Hidden in the eastern Himalayas between India and China (Tibet), country covers 47ooo square kilometers (18147square miles) as big as Switzerland, but sparsely inhabited is the country of ht Thunder Dragon, Bhutan a unique and exotic destination.
Bhutan forms a gigantic staircase from a narrow strips of the land in the south at an altitude of 300 meters? up to high Himalayan peaks in the north with an altitude over 7000meters.
The mountains are magnificent, the forests are dense, the people are delightful, the air is pure, the architectures imposing, the religion exciting, the art superb. The beauty of the pastoral landscape can seem unreal to the travelers from the industrialized world: houses with brightly decorated window frames and shingled roofs, patchworks of green fields, plots of tawny buckwheat, oak forest, a covered bridge, fences of intricately woven bamboo, a man leaning on a wooden rail trampling his harvest, a women weaving in the open air, a baby laced into a horses saddle bag, yaks browsing in a grove of giants rhododendron.
The name Bhutan appears to derive from the ancient Indian term Bhotanta, Which means the end of the land of the Bhots. Bhot was the Sanskrit term for Tibet, thus could mean the end of the land of Tibet. It could? ?also extend from the Sanskrit word Bhu Uttan or High Land. The Bhutanese themselves refer to their country as Druk Yul or land of the peaceful Dragon. No archaeological research has yet been carried out in Bhutan. But stone implements found on surface of the ground seem to indicate that country was inhabited fairly early, probably around 2000BC. Secular and religious history in Bhutan are so intertwined that religious school, the Durkpa, which prevailed from 17th century and even gave its name to the country it unified and its inhabitants. It is thus that in the Dzongkha language, Bhuan is called Durk Yul and the Bhutanese people Drukpas.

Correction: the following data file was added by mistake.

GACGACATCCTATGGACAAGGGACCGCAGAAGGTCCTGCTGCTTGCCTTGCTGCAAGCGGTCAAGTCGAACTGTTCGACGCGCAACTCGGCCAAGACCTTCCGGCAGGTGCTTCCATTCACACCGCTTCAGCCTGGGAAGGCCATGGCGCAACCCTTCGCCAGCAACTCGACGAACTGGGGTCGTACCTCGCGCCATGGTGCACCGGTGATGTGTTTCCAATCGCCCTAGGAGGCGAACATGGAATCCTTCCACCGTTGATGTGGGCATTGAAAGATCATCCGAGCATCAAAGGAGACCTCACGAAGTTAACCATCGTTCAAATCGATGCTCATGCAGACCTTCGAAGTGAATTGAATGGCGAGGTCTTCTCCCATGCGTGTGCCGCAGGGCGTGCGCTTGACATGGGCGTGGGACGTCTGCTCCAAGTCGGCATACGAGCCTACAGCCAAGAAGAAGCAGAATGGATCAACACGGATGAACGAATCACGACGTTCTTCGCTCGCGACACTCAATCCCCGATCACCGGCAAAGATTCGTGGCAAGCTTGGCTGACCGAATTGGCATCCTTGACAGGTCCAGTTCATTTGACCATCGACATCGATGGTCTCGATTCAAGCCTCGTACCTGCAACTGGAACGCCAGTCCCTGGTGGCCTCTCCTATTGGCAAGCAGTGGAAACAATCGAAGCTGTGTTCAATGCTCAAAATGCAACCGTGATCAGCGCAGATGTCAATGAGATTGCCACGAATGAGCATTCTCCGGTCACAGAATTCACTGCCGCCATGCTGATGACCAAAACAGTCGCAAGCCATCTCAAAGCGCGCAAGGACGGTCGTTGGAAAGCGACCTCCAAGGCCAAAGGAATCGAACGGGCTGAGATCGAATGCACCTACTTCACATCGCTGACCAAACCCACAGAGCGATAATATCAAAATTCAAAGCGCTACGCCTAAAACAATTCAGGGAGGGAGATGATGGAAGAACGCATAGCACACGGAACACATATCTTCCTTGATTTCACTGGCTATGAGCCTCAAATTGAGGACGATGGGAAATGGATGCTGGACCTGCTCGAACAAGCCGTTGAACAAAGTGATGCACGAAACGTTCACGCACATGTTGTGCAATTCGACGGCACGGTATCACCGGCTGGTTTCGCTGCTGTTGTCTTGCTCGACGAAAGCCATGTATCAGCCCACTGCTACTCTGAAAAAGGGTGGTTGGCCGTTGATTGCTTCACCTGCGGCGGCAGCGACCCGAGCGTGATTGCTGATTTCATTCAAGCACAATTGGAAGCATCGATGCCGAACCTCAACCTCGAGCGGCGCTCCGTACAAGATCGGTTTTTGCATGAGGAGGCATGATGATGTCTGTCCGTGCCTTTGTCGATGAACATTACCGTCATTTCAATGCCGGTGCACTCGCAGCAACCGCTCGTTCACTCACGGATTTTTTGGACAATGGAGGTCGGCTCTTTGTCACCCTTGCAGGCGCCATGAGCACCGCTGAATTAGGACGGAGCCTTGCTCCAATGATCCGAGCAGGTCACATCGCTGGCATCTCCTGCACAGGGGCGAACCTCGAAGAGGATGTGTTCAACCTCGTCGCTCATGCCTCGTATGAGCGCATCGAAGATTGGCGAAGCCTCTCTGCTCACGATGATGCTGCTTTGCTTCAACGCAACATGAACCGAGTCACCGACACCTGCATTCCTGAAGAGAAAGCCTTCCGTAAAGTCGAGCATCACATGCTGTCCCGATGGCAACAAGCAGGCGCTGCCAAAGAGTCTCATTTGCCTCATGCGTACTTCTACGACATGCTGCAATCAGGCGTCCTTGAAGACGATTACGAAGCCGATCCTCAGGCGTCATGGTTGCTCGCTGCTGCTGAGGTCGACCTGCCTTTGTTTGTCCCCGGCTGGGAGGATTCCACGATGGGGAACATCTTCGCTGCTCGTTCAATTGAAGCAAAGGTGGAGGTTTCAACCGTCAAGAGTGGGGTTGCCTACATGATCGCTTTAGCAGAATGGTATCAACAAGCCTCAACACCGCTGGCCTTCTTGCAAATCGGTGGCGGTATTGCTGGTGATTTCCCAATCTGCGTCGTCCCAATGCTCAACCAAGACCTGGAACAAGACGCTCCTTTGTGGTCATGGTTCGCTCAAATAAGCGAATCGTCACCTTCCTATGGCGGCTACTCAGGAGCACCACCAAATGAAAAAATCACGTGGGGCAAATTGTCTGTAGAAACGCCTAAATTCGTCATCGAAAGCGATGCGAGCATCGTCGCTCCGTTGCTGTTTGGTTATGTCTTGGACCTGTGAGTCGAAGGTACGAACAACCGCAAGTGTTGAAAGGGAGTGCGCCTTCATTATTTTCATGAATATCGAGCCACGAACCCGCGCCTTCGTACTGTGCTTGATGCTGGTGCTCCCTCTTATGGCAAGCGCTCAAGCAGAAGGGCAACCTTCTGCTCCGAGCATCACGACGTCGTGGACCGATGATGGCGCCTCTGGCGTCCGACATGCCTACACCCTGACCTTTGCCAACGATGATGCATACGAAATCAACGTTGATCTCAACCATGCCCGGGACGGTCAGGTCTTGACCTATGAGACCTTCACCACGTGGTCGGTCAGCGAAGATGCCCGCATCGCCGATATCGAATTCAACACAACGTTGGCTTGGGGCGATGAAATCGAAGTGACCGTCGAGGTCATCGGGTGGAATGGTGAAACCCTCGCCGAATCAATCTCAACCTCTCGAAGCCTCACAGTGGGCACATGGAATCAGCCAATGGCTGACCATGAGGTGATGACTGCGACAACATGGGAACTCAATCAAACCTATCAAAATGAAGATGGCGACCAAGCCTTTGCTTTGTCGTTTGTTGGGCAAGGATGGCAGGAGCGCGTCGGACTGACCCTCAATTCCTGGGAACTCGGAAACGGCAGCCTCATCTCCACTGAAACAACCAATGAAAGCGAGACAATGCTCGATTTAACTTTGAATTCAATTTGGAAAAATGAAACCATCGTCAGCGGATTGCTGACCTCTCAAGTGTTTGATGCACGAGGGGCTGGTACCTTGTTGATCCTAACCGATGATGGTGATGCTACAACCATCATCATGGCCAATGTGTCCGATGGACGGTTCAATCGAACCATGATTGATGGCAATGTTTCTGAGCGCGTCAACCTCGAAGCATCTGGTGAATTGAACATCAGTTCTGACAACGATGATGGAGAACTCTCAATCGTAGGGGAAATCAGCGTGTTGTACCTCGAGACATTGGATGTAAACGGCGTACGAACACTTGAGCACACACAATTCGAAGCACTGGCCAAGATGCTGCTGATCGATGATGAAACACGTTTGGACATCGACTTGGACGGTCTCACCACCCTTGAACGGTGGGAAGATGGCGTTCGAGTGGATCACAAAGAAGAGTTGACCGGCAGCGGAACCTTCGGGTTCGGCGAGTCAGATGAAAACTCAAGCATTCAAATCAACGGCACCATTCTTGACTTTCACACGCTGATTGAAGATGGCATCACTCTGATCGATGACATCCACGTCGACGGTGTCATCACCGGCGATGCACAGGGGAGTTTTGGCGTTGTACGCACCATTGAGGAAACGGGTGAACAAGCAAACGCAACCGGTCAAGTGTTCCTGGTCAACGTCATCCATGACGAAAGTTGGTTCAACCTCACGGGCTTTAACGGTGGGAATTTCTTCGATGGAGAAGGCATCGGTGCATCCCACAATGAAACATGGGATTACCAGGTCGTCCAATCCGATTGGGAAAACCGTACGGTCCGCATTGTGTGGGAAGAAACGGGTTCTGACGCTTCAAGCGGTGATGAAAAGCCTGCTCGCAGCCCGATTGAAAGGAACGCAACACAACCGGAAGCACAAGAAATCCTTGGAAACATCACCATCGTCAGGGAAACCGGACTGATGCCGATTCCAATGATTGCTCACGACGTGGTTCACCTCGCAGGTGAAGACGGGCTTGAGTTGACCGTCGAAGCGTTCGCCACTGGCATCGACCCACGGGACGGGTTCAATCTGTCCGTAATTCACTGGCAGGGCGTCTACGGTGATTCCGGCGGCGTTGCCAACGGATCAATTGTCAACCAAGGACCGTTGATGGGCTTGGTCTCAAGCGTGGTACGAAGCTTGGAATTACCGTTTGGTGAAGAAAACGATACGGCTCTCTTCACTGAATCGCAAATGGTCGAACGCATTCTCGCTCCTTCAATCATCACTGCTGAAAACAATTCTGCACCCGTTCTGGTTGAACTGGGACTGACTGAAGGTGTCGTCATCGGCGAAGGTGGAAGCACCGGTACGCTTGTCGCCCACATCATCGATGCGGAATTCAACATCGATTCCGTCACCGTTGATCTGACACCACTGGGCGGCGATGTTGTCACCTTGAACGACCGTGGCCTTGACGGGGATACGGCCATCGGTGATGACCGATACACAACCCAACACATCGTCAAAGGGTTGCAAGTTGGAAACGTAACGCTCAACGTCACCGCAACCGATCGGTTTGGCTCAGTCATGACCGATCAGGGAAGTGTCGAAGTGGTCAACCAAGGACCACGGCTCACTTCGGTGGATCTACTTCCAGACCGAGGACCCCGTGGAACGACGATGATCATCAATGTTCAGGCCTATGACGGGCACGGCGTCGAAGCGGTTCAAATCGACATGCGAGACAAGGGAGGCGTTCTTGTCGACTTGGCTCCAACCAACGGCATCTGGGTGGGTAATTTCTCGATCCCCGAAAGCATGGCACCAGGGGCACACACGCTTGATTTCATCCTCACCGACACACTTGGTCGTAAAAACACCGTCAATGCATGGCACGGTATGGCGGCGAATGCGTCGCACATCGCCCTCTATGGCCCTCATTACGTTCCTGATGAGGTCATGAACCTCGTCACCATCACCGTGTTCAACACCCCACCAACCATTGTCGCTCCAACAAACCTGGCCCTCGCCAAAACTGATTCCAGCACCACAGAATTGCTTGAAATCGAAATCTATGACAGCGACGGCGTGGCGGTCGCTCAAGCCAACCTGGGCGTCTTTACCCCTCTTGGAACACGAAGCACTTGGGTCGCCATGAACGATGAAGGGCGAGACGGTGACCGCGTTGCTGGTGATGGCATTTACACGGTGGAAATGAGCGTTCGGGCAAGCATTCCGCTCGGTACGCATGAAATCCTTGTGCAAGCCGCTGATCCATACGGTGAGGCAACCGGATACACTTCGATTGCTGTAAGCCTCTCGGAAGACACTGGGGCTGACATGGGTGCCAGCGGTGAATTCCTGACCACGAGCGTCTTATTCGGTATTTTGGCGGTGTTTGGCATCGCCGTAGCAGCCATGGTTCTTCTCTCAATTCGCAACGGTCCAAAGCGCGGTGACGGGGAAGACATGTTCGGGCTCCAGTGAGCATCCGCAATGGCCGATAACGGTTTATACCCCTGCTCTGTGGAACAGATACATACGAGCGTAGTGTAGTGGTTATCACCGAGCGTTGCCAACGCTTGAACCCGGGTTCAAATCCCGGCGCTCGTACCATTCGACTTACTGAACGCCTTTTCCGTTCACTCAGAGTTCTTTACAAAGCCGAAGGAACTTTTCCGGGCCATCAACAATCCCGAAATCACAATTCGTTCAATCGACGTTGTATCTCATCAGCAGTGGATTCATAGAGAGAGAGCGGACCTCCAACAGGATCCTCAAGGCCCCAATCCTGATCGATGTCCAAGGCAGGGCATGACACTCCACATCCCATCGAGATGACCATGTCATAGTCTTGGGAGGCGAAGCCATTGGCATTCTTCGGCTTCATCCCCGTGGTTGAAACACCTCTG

Bhutan was not unified under a central authority until the 17th century; however, the religious presence in the country had been acting as a spiritual cohesion from many years, it was in 747 AD that Padma Sambhava who is known as Guru Rimpoche made his legendary trip from Tibet across the mountains flying on a tigers back. He arrived in the Paro villey at Takstang lakhang, Tigers Nest. A monastery now perches precariously on the cliffs face as a permanent memory to his name. Guru Rimpoche is the father of the tantric strain of Mahayana Buddhism practiced in Bhutan. Bhutan is the only country in the world where the tantric form of Mahayana Buddhism is the official state religion.
Religion, tradition and ancestral customs constitute Bhutanese etiquette, the most visible elements of which are respect for all religious institutions and wearing of national dress Khos and Kiras.